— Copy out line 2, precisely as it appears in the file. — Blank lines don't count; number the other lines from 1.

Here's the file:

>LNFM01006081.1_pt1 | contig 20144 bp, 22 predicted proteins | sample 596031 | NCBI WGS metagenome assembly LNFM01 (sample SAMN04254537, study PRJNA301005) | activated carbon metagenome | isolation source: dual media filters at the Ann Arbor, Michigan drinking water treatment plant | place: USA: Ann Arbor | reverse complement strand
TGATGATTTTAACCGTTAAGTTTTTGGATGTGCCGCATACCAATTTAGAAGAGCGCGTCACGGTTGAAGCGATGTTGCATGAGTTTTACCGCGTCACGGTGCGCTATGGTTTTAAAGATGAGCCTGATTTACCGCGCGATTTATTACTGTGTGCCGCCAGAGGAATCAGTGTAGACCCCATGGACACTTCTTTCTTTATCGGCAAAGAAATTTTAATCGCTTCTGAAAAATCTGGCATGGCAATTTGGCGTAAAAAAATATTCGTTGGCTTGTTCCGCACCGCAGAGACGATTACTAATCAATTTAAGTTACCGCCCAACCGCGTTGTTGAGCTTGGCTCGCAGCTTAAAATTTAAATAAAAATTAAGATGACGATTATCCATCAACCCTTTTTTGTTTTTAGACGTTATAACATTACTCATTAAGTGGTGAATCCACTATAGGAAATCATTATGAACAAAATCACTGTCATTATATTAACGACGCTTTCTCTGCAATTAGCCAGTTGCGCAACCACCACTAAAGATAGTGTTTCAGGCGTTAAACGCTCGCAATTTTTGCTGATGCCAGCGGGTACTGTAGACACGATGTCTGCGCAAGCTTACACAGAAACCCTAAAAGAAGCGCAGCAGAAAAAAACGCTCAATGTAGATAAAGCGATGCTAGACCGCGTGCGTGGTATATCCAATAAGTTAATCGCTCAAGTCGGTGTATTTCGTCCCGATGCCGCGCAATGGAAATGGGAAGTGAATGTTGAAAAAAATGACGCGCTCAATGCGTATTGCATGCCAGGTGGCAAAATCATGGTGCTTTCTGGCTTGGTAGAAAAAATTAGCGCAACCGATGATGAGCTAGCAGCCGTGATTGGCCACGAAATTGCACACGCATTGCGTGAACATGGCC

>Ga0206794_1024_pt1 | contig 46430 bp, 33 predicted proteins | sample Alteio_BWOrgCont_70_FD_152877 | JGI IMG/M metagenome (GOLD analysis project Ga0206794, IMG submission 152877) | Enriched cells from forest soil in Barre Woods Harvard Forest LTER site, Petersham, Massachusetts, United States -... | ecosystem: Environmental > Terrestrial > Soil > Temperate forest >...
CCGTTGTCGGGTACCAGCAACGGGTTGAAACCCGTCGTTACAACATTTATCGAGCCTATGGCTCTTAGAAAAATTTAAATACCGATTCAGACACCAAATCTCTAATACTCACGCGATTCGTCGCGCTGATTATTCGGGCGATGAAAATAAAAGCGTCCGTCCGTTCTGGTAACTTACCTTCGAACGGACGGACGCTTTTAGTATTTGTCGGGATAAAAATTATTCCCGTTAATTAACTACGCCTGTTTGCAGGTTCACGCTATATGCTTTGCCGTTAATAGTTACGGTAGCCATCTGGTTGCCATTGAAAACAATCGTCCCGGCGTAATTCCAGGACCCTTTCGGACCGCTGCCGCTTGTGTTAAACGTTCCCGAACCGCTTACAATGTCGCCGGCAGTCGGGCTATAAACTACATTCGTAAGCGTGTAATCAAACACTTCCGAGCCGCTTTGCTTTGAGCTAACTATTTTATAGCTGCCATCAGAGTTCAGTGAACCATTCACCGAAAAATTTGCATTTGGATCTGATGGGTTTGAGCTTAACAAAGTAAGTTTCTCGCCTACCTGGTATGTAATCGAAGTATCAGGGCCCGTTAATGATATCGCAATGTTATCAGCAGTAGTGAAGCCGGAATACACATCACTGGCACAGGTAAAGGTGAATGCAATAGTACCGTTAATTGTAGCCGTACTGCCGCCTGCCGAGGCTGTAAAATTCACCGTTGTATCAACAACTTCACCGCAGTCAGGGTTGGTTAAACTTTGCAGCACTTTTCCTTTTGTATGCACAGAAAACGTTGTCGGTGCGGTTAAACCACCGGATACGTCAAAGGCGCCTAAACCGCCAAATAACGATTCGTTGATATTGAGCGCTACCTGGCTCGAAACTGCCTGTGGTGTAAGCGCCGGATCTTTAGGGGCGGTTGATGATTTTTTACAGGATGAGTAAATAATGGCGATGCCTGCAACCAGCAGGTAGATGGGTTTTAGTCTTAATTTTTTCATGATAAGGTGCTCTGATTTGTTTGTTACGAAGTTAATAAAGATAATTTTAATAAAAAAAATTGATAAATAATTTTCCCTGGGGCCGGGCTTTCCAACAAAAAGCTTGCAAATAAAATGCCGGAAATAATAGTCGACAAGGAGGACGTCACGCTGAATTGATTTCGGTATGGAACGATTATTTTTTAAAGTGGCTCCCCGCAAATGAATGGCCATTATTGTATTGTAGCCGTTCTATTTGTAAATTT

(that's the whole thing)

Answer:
TGATGATTTTAACCGTTAAGTTTTTGGATGTGCCGCATACCAATTTAGAAGAGCGCGTCACGGTTGAAGCGATGTTGCATGAGTTTTACCGCGTCACGGTGCGCTATGGTTTTAAAGATGAGCCTGATTTACCGCGCGATTTATTACTGTGTGCCGCCAGAGGAATCAGTGTAGACCCCATGGACACTTCTTTCTTTATCGGCAAAGAAATTTTAATCGCTTCTGAAAAATCTGGCATGGCAATTTGGCGTAAAAAAATATTCGTTGGCTTGTTCCGCACCGCAGAGACGATTACTAATCAATTTAAGTTACCGCCCAACCGCGTTGTTGAGCTTGGCTCGCAGCTTAAAATTTAAATAAAAATTAAGATGACGATTATCCATCAACCCTTTTTTGTTTTTAGACGTTATAACATTACTCATTAAGTGGTGAATCCACTATAGGAAATCATTATGAACAAAATCACTGTCATTATATTAACGACGCTTTCTCTGCAATTAGCCAGTTGCGCAACCACCACTAAAGATAGTGTTTCAGGCGTTAAACGCTCGCAATTTTTGCTGATGCCAGCGGGTACTGTAGACACGATGTCTGCGCAAGCTTACACAGAAACCCTAAAAGAAGCGCAGCAGAAAAAAACGCTCAATGTAGATAAAGCGATGCTAGACCGCGTGCGTGGTATATCCAATAAGTTAATCGCTCAAGTCGGTGTATTTCGTCCCGATGCCGCGCAATGGAAATGGGAAGTGAATGTTGAAAAAAATGACGCGCTCAATGCGTATTGCATGCCAGGTGGCAAAATCATGGTGCTTTCTGGCTTGGTAGAAAAAATTAGCGCAACCGATGATGAGCTAGCAGCCGTGATTGGCCACGAAATTGCACACGCATTGCGTGAACATGGCC